Tampa Bay employers will need to fill an estimated 850,000 job openings over the next five years, including 78,000 jobs that don’t exist today, according to a report released this week by the Tampa Bay Partnership. To meet that impending demand, the Partnership is launching a regional workforce initiative, Tampa Bay Works, that will help employers more effectively communicate their current and future hiring needs to local education and training providers.
As its pilot project, the Partnership will establish two employer collaboratives to adopt the U.S. Chamber of Commerce’s Talent Pipeline Management™ (TPM) model, an employer-led approach to demand planning and managing talent supply chains. The collaboratives will be comprised of businesses within an industry sector or cross- industry talent cluster (i.e. information technology, human resources) that share a common workforce need. These businesses will work together to identify their high-demand jobs, and convey with a collective voice the specific skills, certificates and degrees those jobs will require.
A Request for Information (RFI) was released today inviting individual businesses, groups of businesses and industry associations to respond with interest in participation. The opportunity is open to all industries with a highly motivated group of employers and a pressing workforce need. An information session will be held on January 24 to review the response requirements and answer questions about the collaborative process. Responses are due on February 8. The two collaboratives will be selected in late February and will convene for the first time in March.
“This is a new model for Tampa Bay,” said Rick Homans, president and CEO of the Tampa Bay Partnership. “Our research has shown that deep and meaningful employer engagement is the missing piece of the puzzle when it comes to solving our regional workforce challenges. We hope to change that dynamic and bring employers to the table in a complementary effort that gives our workforce providers more clarity and focus.”
The Partnership has hired Peg Walton to manage the initiative. As the Executive Director of Tampa Bay Works, Walton will play a critical role in facilitating the employer collaboratives and increasing collaboration between the workforce system and regional employers.
“Peg has more than two decades of experience in workforce and talent development at the regional, state and national level, and she’s a published author of research on scalable, business-led workforce partnerships,” said Homans. “We’re fortunate to have her on board and have no doubt that she’ll help us take our own efforts to a higher level.”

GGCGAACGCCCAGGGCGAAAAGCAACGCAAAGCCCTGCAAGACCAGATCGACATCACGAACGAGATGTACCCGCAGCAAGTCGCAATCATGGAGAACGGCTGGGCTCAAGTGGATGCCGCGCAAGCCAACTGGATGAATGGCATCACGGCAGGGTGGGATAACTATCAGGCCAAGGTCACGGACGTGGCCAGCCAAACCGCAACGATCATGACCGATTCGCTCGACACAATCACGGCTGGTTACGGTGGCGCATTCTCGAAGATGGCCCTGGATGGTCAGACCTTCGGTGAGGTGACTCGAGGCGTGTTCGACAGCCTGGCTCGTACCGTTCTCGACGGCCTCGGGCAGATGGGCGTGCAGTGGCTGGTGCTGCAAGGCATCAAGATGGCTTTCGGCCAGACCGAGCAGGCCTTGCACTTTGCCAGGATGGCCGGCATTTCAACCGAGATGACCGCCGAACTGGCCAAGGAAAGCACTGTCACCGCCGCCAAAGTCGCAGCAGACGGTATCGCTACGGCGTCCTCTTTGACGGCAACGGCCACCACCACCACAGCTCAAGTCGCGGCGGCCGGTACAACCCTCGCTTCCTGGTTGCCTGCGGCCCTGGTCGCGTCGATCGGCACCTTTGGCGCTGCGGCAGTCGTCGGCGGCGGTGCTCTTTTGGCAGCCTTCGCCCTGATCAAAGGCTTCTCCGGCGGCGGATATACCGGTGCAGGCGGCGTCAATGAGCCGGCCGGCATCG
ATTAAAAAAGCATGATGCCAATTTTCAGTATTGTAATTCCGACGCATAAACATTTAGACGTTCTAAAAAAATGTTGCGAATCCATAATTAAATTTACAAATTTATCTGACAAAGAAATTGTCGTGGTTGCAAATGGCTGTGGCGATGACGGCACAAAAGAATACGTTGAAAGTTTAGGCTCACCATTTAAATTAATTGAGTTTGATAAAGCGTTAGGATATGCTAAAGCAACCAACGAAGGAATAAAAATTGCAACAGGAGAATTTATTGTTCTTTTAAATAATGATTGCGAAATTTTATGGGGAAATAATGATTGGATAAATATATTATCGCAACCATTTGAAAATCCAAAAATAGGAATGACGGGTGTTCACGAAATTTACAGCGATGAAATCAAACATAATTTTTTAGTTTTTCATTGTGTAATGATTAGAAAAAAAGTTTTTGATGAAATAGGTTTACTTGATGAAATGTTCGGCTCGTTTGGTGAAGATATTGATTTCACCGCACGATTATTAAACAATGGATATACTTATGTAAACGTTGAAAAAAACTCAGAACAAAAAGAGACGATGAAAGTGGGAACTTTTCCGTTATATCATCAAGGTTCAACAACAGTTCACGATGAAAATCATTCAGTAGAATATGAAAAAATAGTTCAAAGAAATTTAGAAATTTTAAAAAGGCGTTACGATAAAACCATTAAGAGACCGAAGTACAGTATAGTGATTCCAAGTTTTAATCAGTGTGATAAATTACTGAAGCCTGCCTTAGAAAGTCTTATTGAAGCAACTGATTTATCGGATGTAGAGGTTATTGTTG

JPMorgan Chase & Co. invested $300,000 in the Partnership’s non-profit foundation to advance the effort in Tampa Bay, where it has more than 5,000 employees across all its lines of business. The company has contributed more than $2 million to local workforce initiatives in recent years.
Building a strong and sustainable talent pipeline is critical to creating a competitive economy, yet historically low unemployment, an aging workforce and the rapid digitalization of jobs are contributing to a talent crisis for employers nationwide.
The Tampa Bay region also faces some challenges of its own. Currently, only 30 percent of high school students go on to complete a college degree, and there’s little support to ensure the remaining 70 percent have a clear path, and the necessary training, to enter a high-demand field. There’s also a mismatch between the fields of study students are choosing at area colleges and the demand for those fields. Additionally, the region is home to a sizeable number of workers who are unemployed, underemployed or aren’t participating in the labor force at all.
Fixing these issues will require a high degree of coordination and collaboration between the county-based workforce system and its regional employer base.
The 2018 Regional Competitiveness Report, produced by the Partnership in collaboration with United Way Suncoast and the Community Foundation of Tampa Bay, identified talent and workforce deficiencies as significant inhibitors of Tampa Bay’s economic competitiveness and prosperity.
To further explore the issue, and work toward addressing those weaknesses, the Partnership’s Council of Governors formed a Regional Talent Working Group, comprised of more than 30 CEOs and senior HR executives from top employers in Tampa Bay. The group was chaired in 2018 by Judy Genshaft, president of the University of South Florida, and Troy Taylor, chairman and CEO of Coca-Cola Beverages Florida; and currently, by Genshaft and Scott Fink, chief executive officer of Fink Automotive Group.
Austin-based TIP Strategies was hired to lead the research and development of the regional workforce strategy for Tampa Bay. Over the course of 2018, the group gathered labor market data, met with more than 70 regional stakeholders and employers, conducted best practice interviews, mapped the talent supply chain and workforce ecosystem, identified gaps in the system, and developed the implementation plan to launch an employer-led, demand-driven workforce initiative in Tampa Bay.